It's been quite a journey the past four years as I've learned about stocks, technical analysis, swing trading, dividend growth investing, and now options. For 17 years, I home educated our children and tutored, while my husband supported the family. Once I worked myself out of that job, I had to decide what I should be when I grow up. Without a useful degree, my income is minimal, but I really enjoy my part-time jobs. I have used my jobs as a learning tool more than an income tool and they have been very profitable. I focus the rest of my time making my husband's income the most useful it can be, and managing our home. I enjoy playing with bookkeeping, finance, investments, taxes, and strive to be the best steward of all the resources (time, energy, health, family, money, stuff) we have. The only purpose of my investing was to be able to afford to retire at a normal, reasonable age and hopefully to live off the dividends from those investments without needing to spend down the principal. As health concerns are forcing us to consider earlier retirement, the portfolio income may be needed at anytime. This does not worry me, it just changes the trajectory of the portfolio. I am very thankful for the gentle start into investing and am excited by what might happen in the future. I’m so glad this website was recommended to me and I genuinely appreciate the contributors and their comments here and the growth that has happened through participation on the forum. In case you're wondering about 'inzkeeper', I formerly managed an inn and the email moniker has stuck with me over the years.
Age 67, high school and self educated. Retired after 38 years with one of the largest financial services companies in the world. Handle my own portfolio on-line since 2002 before retirement in 2008. I am a momentum investor 100% equities, stocks only, now only mid to high dividend payers with 10% mad money which is in cash. When first took over portfolio lucked into precious metals and energy for major gains for years until I learned serious lessons in 2008-9. As a Canadian have been big in REITS, metals and minerals and energy. Often played Canadian Banks as short or day trades with great success. Blackberry was my first substantial tech investment so as "Sgt. Shultz" used to say "I know nothing" about it (technical aspects). I would consider my expertise if one would call it that, having a knowledge of the momentum of a stock based on every word (and the numbers although not a strength of mine) written about it, including the company itself. Also, always understand completely what the company does and what it needs to do to increase in value. I track almost daily over 200 companies entering their movement and any forecasts and opinions of recognized rating entities and any individuals who make sense.
I am a value conscious investor looking for bargains.
1) Price is what you pay, value is what you get
2) Success in investing is limiting losses when you're wrong, and maximizing gains when you're right
3) Start with business model. Margins reflect value add a company's products bring to the market place. Does the Gross Margin and the Product match? High GMs accompany differentiated products with limited competition that do not compete on price. Low GMs accompany undifferentiated products that compete on price, CAPEX spend, cyclicality.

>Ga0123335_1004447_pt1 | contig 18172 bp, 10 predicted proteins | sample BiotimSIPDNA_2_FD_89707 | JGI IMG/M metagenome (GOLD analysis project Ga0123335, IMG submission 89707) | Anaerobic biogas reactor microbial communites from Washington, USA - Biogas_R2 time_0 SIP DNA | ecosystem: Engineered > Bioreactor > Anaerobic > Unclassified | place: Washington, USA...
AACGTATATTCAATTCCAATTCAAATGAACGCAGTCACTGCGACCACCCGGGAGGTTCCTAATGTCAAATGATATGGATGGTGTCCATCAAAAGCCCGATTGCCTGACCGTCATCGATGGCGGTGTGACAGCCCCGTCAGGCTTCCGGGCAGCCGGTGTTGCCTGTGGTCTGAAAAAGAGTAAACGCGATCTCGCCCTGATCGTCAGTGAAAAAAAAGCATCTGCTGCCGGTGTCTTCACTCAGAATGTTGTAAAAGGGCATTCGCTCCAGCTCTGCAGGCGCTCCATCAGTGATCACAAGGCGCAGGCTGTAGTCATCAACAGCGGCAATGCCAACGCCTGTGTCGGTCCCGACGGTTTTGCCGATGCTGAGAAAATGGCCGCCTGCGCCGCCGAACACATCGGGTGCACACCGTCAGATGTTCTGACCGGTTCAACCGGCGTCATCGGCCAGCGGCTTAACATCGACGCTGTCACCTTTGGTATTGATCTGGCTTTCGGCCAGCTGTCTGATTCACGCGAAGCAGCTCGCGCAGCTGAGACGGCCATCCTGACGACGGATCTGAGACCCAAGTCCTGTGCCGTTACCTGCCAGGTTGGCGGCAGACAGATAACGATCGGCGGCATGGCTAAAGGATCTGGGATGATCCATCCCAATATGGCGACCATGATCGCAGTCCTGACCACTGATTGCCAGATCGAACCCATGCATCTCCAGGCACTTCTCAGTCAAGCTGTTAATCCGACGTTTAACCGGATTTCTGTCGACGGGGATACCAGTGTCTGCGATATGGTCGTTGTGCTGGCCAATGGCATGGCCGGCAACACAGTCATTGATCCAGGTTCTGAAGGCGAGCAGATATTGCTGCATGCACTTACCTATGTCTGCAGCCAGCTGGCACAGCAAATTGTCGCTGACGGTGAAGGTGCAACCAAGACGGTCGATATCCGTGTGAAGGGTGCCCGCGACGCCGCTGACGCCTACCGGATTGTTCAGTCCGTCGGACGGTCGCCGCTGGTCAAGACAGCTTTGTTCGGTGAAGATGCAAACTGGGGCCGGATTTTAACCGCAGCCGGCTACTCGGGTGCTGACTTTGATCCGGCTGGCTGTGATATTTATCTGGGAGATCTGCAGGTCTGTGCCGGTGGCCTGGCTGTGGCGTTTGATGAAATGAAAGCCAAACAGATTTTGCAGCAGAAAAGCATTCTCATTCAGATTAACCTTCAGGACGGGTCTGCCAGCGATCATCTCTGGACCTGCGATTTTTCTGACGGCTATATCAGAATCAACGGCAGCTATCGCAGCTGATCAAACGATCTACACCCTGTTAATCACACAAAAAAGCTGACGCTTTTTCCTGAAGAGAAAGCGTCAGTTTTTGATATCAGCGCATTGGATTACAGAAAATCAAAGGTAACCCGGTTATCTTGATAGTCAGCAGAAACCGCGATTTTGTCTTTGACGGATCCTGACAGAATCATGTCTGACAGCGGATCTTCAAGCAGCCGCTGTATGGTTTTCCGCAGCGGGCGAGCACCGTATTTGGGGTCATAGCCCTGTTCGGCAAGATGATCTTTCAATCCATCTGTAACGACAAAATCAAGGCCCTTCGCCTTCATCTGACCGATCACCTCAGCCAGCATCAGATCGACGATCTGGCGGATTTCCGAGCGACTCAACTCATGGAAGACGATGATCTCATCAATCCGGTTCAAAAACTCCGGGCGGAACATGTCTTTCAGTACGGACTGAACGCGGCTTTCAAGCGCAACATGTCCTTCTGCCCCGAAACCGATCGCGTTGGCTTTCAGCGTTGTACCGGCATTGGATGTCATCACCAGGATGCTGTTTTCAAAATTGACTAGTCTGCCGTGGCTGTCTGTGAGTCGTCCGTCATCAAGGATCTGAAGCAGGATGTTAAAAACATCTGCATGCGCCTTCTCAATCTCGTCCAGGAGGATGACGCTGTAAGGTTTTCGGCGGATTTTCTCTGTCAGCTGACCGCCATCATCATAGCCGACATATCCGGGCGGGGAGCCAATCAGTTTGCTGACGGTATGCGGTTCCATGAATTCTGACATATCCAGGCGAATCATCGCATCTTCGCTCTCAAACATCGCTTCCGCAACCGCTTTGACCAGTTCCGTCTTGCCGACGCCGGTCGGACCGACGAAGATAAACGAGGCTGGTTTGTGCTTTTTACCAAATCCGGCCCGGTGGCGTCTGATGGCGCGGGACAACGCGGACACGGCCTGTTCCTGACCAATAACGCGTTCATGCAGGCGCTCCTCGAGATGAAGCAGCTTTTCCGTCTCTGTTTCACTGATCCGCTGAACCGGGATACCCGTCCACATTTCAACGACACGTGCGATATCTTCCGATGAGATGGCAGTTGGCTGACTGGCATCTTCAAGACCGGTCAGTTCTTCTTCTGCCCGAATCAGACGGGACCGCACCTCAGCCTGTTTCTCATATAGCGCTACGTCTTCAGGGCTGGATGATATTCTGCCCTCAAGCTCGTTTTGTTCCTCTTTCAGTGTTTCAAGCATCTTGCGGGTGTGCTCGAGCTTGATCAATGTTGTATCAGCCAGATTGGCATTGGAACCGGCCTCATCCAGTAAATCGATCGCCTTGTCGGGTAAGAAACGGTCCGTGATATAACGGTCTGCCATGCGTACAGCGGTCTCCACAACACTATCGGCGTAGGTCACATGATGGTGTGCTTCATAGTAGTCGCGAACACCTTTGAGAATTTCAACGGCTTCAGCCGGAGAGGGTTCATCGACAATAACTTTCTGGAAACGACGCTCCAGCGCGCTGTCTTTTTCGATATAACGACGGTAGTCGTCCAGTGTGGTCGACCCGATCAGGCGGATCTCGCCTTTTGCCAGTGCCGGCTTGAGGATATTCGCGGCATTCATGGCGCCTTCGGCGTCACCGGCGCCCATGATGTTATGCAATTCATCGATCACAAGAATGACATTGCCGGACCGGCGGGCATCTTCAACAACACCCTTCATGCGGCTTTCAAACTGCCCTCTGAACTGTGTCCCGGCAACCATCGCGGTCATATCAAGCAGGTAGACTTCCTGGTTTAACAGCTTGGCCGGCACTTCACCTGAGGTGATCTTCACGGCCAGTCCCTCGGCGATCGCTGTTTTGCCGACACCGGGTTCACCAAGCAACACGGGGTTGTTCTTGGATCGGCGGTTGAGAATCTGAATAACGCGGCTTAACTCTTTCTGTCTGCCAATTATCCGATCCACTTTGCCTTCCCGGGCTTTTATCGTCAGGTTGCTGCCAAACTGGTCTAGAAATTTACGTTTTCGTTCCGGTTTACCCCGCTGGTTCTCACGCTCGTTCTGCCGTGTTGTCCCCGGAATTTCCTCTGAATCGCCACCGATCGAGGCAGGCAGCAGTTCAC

4) How is the business financed? Be wary of companies with a lot of debt. Great businesses do not require huge debt to generate high returns on equity. There is no achievement in generating high ROEs by levering up like banks, leasing businesses (car rental, equipment rental, aircraft rental). ROA should be telling here.
4) A company's value changes because the NPV of future profits changes. NPV of future profits is a function of changes in revenues, gross margins, OPEX, leverage, taxation. A company's value appreciates when the NPV of profits goes up due to revenue growth, GM expansion, OPEX reduction, leverage (refinancing) / tax (change of domicile) reduction.
5) Markets look forward. Bottoms coincide with maximum pessimism while tops coincide with maximum euphoria.
6) A stock is not undervalued because it is cheap and it is not overvalued because it is expensive (based on traditional valuation metrics). Similarly, a stock is not undervalued because it has gone down a lot or overvalued because it has gone up a lot.
7) Look at market cap when valuing companies. Don't be overly influenced by management projections, analyst reports, share buybacks, cash on B/S, price movements, other people in the stock.
8) Companies with significant debt can go bankrupt. Cash burn typically determines if they go bankrupt before the cycle (for their industry or the economy) turns.
9) Undervalued stocks can get cheaper, overvalued stocks can get more expensive.
10) Keep emotion out of investing. You will be wrong. Unpredictable things will happen. Stay vigilant to anger, anxiety, exuberance. Stay vigilant to thesis creep.
11) Leverage will kill you sooner or later. Companies have large operating and financial leverage.
12) Have a thesis. If the thesis plays out, stay with it. If it doesn't exit. Always have a thesis.
13) Understand the business you are invested in. It's valuation and what can go wrong. Know the business inside out.
13) Don't trade.
14) Diversify. There are many good ideas in the market. Don't put your eggs in one basket.
15) Failing businesses rarely turnaround.
Value investor and small time (low percentage of portfolio) speculator. Learning as I go. Attempting to build a nest egg. Current holdings $ESRT, $AEYIF, $BRK.B, $POT, $PBF, $CPST, $GLW, $TNXP, $AA, $ARP, $KMI, $ELTP, $HYGS, $ARCP, $PSEC, $LNREF, $FSC, $HTGC, $NYRT, $CRIS, $AMZG, $VNR, $PBF, $MAIN, $LXP, $RAD, $CY.